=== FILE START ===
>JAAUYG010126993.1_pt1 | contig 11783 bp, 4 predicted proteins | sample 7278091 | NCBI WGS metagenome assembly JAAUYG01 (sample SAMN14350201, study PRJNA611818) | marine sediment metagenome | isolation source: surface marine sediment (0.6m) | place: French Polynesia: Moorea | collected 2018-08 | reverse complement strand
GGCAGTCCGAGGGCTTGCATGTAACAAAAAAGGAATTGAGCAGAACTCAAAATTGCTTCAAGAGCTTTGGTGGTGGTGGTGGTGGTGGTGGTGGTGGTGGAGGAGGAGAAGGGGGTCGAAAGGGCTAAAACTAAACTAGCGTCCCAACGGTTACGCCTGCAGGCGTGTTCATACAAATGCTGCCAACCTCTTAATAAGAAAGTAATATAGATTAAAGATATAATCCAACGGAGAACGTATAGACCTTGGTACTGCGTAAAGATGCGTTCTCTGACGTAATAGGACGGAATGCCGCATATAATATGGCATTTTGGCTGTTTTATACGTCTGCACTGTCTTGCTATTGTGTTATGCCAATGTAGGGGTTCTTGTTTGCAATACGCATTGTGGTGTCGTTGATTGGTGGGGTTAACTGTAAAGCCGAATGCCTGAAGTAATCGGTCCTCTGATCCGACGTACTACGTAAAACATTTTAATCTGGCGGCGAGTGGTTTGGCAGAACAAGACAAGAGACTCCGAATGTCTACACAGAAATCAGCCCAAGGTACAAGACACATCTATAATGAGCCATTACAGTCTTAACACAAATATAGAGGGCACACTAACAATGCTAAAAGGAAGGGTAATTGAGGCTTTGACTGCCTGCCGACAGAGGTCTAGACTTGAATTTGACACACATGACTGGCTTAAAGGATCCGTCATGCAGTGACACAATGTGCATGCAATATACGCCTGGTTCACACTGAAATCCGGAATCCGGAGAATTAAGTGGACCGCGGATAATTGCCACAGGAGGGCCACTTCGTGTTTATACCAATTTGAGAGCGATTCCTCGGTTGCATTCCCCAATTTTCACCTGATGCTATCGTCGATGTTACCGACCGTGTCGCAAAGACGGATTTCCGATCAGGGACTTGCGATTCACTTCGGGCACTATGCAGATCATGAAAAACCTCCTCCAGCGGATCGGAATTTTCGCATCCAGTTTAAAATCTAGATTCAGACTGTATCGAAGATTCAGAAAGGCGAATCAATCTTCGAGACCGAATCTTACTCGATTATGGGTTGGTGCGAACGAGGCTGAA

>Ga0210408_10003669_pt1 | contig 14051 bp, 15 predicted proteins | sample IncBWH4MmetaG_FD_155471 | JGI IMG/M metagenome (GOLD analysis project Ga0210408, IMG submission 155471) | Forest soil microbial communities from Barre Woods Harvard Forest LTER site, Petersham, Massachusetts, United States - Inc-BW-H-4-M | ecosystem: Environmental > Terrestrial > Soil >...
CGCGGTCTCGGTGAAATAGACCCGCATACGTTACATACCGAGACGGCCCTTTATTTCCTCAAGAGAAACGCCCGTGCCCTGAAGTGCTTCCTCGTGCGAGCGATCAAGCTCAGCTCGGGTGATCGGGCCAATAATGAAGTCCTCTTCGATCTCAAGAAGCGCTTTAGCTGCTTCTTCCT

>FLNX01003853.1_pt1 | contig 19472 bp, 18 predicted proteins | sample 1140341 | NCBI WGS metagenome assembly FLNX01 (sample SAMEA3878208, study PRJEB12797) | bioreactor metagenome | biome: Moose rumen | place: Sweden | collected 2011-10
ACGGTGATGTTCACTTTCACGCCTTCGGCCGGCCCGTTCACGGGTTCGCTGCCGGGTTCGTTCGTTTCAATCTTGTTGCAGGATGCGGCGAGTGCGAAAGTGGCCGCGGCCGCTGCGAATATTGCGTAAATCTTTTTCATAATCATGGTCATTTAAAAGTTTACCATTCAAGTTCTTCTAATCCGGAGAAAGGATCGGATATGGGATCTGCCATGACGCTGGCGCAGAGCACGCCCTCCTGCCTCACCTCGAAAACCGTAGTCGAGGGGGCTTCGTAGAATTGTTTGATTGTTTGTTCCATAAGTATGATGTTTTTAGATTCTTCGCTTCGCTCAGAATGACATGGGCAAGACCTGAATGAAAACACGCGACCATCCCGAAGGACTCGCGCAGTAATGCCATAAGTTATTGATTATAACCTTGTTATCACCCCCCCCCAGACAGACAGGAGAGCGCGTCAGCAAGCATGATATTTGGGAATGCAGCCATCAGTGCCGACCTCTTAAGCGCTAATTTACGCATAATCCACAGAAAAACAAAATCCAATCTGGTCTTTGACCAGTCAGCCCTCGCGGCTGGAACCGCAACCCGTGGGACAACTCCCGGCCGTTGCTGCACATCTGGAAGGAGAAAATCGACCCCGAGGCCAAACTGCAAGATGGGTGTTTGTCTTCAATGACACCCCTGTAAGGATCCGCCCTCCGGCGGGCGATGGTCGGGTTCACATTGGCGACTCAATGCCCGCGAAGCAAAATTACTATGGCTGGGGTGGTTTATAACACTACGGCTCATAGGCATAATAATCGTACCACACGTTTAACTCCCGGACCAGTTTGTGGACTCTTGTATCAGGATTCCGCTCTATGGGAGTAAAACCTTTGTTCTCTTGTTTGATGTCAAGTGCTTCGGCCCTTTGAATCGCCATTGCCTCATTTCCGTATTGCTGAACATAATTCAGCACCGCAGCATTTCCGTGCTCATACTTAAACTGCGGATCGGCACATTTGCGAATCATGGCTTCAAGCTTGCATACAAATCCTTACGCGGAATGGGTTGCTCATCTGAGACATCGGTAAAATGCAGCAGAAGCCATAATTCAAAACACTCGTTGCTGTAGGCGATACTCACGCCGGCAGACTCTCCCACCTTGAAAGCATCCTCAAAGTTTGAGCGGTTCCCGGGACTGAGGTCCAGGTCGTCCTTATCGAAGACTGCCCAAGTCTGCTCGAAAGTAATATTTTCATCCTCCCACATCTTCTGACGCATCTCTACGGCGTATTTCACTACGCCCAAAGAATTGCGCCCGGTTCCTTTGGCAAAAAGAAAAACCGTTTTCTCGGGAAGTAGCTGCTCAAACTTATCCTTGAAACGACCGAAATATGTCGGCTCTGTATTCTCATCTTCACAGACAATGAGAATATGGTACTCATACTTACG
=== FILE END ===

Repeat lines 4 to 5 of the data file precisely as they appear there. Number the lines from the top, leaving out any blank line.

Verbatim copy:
CGCGGTCTCGGTGAAATAGACCCGCATACGTTACATACCGAGACGGCCCTTTATTTCCTCAAGAGAAACGCCCGTGCCCTGAAGTGCTTCCTCGTGCGAGCGATCAAGCTCAGCTCGGGTGATCGGGCCAATAATGAAGTCCTCTTCGATCTCAAGAAGCGCTTTAGCTGCTTCTTCCT

>FLNX01003853.1_pt1 | contig 19472 bp, 18 predicted proteins | sample 1140341 | NCBI WGS metagenome assembly FLNX01 (sample SAMEA3878208, study PRJEB12797) | bioreactor metagenome | biome: Moose rumen | place: Sweden | collected 2011-10